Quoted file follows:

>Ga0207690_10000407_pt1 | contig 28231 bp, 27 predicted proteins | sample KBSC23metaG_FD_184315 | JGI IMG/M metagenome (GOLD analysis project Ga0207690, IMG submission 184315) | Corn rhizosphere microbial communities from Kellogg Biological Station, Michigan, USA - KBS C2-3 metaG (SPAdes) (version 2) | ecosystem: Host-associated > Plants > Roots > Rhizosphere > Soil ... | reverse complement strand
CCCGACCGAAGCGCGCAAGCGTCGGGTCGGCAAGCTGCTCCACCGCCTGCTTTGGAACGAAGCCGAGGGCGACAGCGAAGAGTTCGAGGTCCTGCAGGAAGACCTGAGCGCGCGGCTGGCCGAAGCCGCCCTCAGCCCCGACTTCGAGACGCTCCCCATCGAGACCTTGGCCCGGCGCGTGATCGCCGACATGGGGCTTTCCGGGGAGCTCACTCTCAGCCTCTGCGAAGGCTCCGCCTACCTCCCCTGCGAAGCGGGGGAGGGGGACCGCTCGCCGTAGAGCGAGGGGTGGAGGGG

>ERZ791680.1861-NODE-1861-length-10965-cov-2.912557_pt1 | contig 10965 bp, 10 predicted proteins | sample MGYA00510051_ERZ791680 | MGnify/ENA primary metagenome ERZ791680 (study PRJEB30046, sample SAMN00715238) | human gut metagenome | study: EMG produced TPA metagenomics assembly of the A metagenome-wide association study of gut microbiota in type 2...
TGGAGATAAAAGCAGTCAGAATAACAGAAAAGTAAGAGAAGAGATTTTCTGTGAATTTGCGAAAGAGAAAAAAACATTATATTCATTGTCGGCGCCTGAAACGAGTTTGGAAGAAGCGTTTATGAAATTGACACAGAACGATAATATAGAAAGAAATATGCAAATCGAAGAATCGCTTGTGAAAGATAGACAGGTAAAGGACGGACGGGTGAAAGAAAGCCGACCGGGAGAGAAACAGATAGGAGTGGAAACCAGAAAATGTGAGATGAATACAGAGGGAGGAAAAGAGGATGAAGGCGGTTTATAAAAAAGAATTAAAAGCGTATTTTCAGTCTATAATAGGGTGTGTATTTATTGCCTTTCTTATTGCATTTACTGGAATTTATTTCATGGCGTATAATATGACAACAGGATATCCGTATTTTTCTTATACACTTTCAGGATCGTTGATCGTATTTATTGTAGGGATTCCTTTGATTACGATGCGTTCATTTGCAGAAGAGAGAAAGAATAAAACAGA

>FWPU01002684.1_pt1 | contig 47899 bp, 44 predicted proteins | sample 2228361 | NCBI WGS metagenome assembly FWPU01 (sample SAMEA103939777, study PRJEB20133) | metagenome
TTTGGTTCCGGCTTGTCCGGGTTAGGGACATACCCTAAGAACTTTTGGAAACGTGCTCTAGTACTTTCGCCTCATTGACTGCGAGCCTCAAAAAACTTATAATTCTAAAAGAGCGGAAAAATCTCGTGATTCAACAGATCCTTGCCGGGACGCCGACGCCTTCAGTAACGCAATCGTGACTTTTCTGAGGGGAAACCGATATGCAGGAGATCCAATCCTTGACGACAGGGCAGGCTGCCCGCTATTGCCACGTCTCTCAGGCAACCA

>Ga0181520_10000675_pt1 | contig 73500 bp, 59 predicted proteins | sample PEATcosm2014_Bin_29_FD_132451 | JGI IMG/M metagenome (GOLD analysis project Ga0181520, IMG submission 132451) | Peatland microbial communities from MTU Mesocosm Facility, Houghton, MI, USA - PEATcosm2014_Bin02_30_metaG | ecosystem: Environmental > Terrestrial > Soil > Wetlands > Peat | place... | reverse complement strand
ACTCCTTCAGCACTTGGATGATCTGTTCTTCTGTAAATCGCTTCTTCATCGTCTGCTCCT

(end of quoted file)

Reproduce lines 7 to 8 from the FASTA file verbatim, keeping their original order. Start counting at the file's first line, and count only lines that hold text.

>Ga0181520_10000675_pt1 | contig 73500 bp, 59 predicted proteins | sample PEATcosm2014_Bin_29_FD_132451 | JGI IMG/M metagenome (GOLD analysis project Ga0181520, IMG submission 132451) | Peatland microbial communities from MTU Mesocosm Facility, Houghton, MI, USA - PEATcosm2014_Bin02_30_metaG | ecosystem: Environmental > Terrestrial > Soil > Wetlands > Peat | place... | reverse complement strand
ACTCCTTCAGCACTTGGATGATCTGTTCTTCTGTAAATCGCTTCTTCATCGTCTGCTCCT